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The ‘farm’ in Sussex, England.

Our work space around the kitchen table.

 

A few weeks ago we met with Prof Hanne Petersen, a scholar of legal cultures at the University of Copenhagen, to discuss the changing global economic landscape. Reflecting on this discussion through our own material we sense that the slowdown of the Chinese economy, coupled with the decline of the global commodity super-cycle signals the passing of an era of exceptional growth in the region.

What format the new era will take, or what beginning or end it may have is, however, essentially unknown. In fact, the idea of an impending crisis manifests as a ‘low hum’ in the imagination of many in Mongolia, meaning that it is very hard to place accusation or blame on any single person or system. Even the idea of what is knowable is coming into question as the debt of the country has spiralled out of control in a web of obligations that is impossible to untangle.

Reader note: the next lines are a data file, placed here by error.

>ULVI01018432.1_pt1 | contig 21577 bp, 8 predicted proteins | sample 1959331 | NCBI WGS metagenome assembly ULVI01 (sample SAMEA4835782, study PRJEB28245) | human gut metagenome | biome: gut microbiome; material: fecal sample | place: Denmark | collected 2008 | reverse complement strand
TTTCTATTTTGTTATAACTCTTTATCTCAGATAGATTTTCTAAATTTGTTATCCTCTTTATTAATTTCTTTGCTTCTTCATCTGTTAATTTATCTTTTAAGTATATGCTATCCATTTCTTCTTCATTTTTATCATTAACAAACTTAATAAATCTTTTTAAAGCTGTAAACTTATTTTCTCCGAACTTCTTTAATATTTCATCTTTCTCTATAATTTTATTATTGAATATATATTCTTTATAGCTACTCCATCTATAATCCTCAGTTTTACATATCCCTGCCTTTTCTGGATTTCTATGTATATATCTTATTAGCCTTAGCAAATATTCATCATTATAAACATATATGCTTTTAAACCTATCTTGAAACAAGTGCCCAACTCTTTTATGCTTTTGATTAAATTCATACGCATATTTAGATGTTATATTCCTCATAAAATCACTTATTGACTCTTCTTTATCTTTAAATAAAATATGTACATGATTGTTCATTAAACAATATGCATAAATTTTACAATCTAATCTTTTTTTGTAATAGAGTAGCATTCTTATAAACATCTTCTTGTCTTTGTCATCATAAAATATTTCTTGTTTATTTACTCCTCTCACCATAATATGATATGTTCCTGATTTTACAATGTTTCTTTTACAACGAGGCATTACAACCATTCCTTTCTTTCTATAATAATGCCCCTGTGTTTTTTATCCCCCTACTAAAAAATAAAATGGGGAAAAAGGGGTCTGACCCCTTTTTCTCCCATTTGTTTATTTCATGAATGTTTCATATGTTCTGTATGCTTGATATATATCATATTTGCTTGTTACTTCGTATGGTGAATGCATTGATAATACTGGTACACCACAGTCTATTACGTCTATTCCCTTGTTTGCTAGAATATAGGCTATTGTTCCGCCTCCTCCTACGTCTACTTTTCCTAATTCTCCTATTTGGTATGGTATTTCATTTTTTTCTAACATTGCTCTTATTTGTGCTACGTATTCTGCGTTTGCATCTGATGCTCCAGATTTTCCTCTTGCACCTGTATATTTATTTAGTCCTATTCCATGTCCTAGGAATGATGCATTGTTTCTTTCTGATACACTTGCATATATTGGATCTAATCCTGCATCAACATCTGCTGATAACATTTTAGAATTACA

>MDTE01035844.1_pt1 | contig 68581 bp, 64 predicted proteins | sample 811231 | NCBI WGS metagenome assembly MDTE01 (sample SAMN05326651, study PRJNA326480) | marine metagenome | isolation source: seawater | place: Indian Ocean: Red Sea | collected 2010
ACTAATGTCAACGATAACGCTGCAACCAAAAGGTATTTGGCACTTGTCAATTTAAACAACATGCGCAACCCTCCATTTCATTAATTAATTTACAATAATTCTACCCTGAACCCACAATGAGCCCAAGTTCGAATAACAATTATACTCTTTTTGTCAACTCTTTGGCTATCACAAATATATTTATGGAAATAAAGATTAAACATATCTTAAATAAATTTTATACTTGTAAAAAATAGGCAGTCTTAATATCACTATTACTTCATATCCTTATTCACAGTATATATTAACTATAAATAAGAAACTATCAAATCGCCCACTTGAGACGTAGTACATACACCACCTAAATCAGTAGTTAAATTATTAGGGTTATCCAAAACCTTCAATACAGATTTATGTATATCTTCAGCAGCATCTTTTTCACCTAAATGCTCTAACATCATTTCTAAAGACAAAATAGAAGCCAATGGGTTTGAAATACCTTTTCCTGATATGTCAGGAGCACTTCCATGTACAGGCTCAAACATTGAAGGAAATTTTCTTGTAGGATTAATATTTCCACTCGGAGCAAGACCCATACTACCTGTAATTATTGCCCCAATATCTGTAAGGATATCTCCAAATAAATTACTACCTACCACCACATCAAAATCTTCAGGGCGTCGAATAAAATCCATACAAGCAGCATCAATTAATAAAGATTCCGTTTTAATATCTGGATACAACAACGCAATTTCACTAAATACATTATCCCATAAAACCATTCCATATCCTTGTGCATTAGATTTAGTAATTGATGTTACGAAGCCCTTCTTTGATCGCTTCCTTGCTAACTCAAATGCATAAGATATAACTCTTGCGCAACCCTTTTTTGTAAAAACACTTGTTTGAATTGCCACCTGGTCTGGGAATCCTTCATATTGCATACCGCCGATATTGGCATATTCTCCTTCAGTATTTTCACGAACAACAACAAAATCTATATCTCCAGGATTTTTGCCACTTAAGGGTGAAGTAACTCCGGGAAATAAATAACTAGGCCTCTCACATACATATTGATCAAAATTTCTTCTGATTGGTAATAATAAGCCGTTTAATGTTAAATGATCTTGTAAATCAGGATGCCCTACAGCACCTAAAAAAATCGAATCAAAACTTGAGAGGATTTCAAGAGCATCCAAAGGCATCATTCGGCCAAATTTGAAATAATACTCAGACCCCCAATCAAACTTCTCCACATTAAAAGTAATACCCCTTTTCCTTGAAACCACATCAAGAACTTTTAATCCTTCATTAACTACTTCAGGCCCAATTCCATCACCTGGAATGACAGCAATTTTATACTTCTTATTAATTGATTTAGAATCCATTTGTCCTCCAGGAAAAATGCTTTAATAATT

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Hedwig and Bumochir air mapping eastern Mongolia during a discussion on the Khalkh Gol Free Trade Zone.

 

At the farm we engaged in some experimental writing tasks to try to describe this ‘new era’, and wrote short creative writing pieces and character descriptions for our ethnographies, which we also discussed in detail. We also went on some beautiful runs, cooked meals together, visited local pubs, and attempted to heat hot tubs nestled in the forest. The setting was very inspiring.

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We were blessed with sunny days during an otherwise rainy end of February.